Obama Nominates First Non-Christian to Lead Religious Freedom Initiative

U.S. Secretary of State John Kerry announced yesterday that President Barack Obama is nominating the first non-Christian, Rabbi David Saperstein, to the post of ambassador for international religious freedom.

Saperstein has served as head of the Religious Action Center for Reform Judaism for more than 30 years, been a member of the advisory council for the White House Office of Faith-Based and Neighborhood Partnerships, and teaches First Amendment and Jewish law at Georgetown Law school.*

In his remarks on Saperstein’s religious freedom pedigree, Kerry called him “the gold standard,” pointing to his work “across faith lines,” with “women of faith networks,” and with “American Muslim communities.”

Saperstein was a leader of the broad coalition that pushed for passage of the Religious Freedom Restoration Act in 1993, but, as RNS noted, Saperstein was critical of the way the Supreme Court majority interpreted RFRA in the Hobby Lobby case. And despite telling the Jewish Telegraphic Agency, “We believe deeply in RFRA and robust religious liberties,” some conservative Christians, like the Family Research Council’s Rob Schwarzwalder, remain skeptical:

Additionally, Rabbi Saperstein’s well-known liberalism is troubling. For example, he criticized the Supreme Court’s decision last month in the Hobby Lobby case, endorsing the idea that the federal government has the right to tell business owners they must provide coverage of contraceptives that can cause abortion.**

The RNS story goes on to point out another potential hitch in the process of confirmation:

Saperstein is an outspoken defender of Israel, and his vocal activism may be unsettling to some given the role of the Israeli-Palestinian conflict in shaping global politics, particularly in the Islamic world.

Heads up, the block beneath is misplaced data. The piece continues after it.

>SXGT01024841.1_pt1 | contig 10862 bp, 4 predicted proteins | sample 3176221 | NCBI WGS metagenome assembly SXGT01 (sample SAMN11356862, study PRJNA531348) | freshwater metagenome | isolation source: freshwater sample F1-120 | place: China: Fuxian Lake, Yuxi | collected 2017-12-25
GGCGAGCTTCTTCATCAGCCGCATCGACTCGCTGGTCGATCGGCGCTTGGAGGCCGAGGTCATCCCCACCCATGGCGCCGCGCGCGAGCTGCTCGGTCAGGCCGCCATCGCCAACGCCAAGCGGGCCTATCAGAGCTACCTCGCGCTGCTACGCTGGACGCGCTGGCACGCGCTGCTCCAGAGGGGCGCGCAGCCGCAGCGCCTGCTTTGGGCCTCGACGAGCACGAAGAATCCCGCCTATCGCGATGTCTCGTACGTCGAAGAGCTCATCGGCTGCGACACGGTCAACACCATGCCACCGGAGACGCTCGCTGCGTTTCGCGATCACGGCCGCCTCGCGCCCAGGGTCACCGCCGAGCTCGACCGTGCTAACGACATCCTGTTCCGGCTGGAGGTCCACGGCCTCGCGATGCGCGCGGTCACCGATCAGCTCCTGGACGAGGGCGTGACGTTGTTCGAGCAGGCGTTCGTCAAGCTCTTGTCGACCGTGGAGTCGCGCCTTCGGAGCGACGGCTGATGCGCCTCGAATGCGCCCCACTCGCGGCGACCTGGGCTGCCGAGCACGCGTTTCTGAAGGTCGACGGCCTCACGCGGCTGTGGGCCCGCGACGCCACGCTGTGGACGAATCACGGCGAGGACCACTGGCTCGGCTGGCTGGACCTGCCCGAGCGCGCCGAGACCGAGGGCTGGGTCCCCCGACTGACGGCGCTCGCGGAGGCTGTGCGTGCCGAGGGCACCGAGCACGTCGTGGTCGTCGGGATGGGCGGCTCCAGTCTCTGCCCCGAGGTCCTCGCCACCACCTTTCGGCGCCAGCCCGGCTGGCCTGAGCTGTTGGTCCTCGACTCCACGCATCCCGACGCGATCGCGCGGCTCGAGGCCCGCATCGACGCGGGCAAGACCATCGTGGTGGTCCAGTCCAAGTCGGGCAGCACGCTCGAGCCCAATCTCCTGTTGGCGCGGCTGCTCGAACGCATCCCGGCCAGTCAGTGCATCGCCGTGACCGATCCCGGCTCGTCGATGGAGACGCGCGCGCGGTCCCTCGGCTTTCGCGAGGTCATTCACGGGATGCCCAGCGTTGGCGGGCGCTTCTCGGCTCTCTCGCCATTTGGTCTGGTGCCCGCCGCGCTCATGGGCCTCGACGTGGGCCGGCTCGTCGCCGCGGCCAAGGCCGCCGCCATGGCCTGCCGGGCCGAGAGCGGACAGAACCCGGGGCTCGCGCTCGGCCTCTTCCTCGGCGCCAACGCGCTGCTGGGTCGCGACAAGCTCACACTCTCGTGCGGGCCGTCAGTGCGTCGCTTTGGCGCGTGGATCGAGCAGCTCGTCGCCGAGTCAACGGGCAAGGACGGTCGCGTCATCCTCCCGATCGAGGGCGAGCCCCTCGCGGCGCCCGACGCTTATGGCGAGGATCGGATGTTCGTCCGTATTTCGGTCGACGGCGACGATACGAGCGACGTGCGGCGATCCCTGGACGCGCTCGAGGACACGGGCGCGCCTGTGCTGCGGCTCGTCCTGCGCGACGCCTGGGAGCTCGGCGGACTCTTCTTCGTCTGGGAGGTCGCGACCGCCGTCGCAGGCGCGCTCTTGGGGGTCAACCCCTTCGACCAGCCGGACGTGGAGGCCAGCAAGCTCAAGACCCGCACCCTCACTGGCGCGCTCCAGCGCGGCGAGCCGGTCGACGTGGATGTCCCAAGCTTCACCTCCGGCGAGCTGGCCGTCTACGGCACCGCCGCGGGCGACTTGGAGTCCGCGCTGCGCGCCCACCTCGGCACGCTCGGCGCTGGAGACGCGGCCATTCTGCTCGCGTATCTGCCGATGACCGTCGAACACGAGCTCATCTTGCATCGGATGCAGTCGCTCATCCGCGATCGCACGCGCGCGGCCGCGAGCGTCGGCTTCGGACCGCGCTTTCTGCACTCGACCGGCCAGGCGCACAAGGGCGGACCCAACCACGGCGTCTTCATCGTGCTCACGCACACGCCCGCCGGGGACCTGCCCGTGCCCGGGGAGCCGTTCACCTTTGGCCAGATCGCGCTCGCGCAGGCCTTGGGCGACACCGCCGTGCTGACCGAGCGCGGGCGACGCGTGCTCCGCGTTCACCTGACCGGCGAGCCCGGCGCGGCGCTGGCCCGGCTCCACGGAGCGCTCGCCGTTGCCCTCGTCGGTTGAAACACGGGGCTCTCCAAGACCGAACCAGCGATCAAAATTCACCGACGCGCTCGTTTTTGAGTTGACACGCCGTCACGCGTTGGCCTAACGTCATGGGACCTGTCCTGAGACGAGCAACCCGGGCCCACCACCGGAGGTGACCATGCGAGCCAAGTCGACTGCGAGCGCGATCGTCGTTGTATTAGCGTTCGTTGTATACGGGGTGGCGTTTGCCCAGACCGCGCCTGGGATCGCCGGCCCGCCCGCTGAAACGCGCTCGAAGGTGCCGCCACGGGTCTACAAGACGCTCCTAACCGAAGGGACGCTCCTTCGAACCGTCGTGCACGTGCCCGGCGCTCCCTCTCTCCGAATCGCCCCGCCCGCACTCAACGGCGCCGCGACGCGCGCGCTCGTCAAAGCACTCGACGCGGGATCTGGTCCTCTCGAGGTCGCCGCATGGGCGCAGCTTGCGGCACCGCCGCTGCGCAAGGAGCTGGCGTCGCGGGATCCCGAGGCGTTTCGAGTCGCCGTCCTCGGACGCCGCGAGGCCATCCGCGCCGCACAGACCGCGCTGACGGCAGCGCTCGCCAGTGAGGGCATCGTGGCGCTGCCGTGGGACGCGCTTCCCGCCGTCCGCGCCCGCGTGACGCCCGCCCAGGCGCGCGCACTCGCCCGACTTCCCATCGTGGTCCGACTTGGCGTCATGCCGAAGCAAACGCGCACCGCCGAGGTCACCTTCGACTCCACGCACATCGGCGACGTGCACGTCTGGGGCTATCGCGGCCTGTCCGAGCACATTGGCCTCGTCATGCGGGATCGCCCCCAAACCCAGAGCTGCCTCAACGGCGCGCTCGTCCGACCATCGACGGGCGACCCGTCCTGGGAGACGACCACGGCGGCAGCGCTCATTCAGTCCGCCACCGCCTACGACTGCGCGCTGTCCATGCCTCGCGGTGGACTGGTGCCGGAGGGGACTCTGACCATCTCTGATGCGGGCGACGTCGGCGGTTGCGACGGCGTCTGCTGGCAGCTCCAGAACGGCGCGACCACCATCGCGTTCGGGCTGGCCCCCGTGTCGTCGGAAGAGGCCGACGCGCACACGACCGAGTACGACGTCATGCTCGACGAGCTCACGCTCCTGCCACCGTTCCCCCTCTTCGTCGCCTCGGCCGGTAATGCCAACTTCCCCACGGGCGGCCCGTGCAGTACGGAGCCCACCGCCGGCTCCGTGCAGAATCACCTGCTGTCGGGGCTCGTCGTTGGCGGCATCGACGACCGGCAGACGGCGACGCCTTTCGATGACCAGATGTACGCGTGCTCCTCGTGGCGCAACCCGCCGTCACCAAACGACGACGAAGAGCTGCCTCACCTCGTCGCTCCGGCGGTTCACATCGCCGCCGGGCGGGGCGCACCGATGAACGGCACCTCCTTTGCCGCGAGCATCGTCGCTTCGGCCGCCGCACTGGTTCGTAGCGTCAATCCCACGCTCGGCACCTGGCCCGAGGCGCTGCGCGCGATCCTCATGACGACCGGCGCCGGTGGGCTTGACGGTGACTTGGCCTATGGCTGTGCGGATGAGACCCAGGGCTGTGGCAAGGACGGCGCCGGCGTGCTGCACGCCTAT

Still, Saperstein’s nomination has been welcomed by progressive advocates and some conservative evangelicals, including Russell Moore, president of The Ethics & Religious Liberty Commission of the Southern Baptist Convention, who said:

Rabbi Saperstein is a respected thinker and leader who brings gravity to this important task. He has my prayers and my pledge of full cooperation. The downgrade of religious freedom and the persecution of religious minorities around the world must end.

*Saperstein also serves on the boards of People For the American Way (where I am a senior fellow), the Leadership Conference on Civil and Human Rights, the National Religious Partnership for the Environment, and he’s the chair of the Public Religion Research Institute’s board.
**The contraceptives in question don’t cause abortion.

 

Peter Montgomery, a Washington, DC-based writer, is an associate editor for Religion Dispatches and a Senior Fellow at People For the American Way. His work focuses on religion, politics, and LGBT issues. Follow him on twitter @petemont.

  • pennyjane

    the frc, lying? no, say it ain’t so!

  • Gregory Peterson

    “I had hoped for a strong defender of both domestic and international
    religious liberty, which is why I recommended Congressman Frank Wolf to
    the president,” [Russell D] Moore said.

    Right…a homophobe who swaps conspiracy theories with anti-Islamic extremists. You can pick ‘em, can’t you, Russell?

    http://www.bpnews.net/43058/obama-nominee-prompts-erlc-concerns

  • Corey